The most rewarding part of my job is the opportunity to work with and develop amazing staff and faculty while also being able to impact the lives of our students and the local community. Seeing a student graduate and shake my hand as they walk across the stage is an experience unlike any other. Taking a student who might have thought that college education was not possible to that graduation stage is the whole reason we are here and the impact that has on not only that individual but also that students’ family and their community is amazing.  

If you hadn’t gone down your particular career path, what else would you have liked to do with your life?

I am not sure. I switched majors a few times in college between hospital and public administration. I fell into education starting as an admissions coordinator over 11 years ago. A few months in that role, I had the opportunity to attend our graduation ceremony, and while I did not know many of the students, they were so excited and thankful to graduate with the prospect of starting a new chapter in their lives it was contagious. That is when I absolutely knew that the education field is where I wanted to be in terms of my career.

Online options for students to learn from anywhere have opened a new world of educational opportunities to communities that have never had them before.

John Anderson

What types of jobs would you avoid at all costs?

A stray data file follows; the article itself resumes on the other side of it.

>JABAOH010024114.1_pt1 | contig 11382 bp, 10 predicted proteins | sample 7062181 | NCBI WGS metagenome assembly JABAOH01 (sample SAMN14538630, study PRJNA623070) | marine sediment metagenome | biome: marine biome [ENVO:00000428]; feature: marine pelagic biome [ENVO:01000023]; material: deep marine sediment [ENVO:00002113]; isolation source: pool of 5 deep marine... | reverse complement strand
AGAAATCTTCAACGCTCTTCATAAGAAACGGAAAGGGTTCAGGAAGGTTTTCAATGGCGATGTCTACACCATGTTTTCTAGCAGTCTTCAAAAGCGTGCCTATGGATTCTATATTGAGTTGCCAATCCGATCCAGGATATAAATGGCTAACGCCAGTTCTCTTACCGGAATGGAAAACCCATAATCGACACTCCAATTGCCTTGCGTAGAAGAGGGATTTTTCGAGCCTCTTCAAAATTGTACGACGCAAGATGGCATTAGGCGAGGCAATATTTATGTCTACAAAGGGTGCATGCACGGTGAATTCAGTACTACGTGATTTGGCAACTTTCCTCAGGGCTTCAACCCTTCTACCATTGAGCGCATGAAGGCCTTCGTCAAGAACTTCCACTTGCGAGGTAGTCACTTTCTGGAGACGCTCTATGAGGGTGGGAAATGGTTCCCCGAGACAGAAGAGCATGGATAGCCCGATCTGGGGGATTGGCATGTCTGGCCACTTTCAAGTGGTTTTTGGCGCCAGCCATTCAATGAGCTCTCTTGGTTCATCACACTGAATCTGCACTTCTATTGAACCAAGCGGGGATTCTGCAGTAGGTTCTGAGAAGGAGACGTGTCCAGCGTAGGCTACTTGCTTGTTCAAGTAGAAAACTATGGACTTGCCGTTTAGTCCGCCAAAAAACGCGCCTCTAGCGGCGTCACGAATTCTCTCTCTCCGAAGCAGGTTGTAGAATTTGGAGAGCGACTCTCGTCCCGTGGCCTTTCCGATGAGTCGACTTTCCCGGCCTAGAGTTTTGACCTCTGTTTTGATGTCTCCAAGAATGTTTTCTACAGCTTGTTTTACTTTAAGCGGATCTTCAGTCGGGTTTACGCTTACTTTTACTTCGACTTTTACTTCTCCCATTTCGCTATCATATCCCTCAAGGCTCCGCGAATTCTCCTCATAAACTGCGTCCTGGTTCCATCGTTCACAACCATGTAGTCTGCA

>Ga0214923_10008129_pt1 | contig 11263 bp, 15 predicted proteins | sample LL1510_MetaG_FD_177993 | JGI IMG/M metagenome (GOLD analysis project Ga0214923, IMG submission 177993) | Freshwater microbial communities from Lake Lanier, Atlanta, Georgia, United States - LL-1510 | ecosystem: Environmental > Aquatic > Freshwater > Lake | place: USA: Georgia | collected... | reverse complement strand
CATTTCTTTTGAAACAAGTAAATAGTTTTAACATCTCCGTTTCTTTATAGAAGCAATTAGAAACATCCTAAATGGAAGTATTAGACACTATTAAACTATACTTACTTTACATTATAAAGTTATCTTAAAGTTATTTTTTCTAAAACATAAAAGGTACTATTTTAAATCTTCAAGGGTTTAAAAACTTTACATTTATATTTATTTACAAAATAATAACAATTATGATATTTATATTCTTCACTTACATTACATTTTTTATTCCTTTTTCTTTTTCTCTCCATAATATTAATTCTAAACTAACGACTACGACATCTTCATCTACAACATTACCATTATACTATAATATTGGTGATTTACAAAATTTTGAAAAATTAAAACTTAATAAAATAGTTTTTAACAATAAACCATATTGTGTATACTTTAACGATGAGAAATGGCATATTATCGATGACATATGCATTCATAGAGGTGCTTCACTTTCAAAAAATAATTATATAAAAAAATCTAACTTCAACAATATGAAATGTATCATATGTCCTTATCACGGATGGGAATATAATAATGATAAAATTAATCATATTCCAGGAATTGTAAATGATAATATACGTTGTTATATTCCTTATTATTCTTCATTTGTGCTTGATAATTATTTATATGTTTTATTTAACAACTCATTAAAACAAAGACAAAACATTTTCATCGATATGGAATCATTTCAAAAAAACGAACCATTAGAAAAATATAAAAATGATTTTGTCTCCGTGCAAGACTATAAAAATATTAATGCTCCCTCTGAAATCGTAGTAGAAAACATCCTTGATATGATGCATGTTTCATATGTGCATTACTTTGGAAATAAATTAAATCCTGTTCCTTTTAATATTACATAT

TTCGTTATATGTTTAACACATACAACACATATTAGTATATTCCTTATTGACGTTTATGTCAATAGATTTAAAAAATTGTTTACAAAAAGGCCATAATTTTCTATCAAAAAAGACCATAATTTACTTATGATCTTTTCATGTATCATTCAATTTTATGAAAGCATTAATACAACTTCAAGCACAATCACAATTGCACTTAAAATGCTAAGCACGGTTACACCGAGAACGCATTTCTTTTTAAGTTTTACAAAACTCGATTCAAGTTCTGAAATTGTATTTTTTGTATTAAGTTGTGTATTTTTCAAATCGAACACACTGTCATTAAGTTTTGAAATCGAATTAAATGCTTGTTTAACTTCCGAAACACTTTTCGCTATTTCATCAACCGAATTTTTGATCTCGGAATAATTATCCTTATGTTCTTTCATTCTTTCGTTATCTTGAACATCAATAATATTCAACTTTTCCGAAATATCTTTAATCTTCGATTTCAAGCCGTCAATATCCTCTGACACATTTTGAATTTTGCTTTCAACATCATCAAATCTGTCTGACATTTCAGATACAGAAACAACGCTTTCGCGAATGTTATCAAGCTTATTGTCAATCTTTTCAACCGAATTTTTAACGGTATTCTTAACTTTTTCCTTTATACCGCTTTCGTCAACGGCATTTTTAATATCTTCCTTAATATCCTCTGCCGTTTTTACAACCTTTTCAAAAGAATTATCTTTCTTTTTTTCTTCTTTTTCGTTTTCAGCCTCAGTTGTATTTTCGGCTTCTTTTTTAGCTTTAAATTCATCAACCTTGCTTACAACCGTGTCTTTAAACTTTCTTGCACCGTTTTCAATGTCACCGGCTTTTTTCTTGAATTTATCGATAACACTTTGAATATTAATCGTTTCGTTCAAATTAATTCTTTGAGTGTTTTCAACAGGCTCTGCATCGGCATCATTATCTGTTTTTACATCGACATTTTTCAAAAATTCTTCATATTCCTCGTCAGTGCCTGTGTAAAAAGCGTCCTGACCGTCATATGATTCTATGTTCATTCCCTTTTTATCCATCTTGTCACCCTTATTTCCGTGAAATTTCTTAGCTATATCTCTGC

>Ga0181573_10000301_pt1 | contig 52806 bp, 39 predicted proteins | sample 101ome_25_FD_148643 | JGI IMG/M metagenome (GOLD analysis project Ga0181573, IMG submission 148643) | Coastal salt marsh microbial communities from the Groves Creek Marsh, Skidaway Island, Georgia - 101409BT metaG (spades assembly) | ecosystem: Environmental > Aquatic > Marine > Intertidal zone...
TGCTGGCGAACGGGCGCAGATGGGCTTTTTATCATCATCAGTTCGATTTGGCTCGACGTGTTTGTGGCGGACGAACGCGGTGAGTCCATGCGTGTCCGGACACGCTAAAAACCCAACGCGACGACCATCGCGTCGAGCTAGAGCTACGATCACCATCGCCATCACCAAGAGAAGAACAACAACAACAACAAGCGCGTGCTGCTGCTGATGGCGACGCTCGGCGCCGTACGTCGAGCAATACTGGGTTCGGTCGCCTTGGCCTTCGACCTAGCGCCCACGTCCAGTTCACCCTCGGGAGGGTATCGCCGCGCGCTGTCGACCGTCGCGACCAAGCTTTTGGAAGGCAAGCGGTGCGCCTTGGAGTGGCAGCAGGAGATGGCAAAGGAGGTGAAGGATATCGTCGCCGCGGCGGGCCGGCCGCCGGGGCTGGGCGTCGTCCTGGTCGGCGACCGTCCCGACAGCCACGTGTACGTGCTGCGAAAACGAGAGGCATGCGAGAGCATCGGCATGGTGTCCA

I would hesitate to say I would avoid any jobs at all costs. If I find myself in a position where I am not able to do the work I truly enjoy, I would still have bills coming in and people to take care of, so while it may not be the best job I would make sure I do it to the best of my abilities. I would do what I have to do knowing that I can always be open to other opportunities down the road. It is a lot easier to find a new job while you have one than it is to find a new job when you are not currently working. Also, I believe that with any new job or position no matter the level there is always something to learn, improve, or accomplish. 

How do you feel your work-life balance differs from those of your parents/grandparents?

Overall separating work and life in today’s era is much more difficult than previous generations in my opinion. Of course, certain positions will always demand more of your time and with those positions, the impact and rewarding opportunities hopefully make it worth the time commitment. The one major change we have to learn to adapt to is that technology constantly connects us. When previous generations left work, they left work and would not be connected until they came back the next day. Today with technology, I am constantly connected to work even when I am not in the office, which again has its pluses and minuses.  

How do you feel everyday life is better or worse in 2020 with certain technology shifts?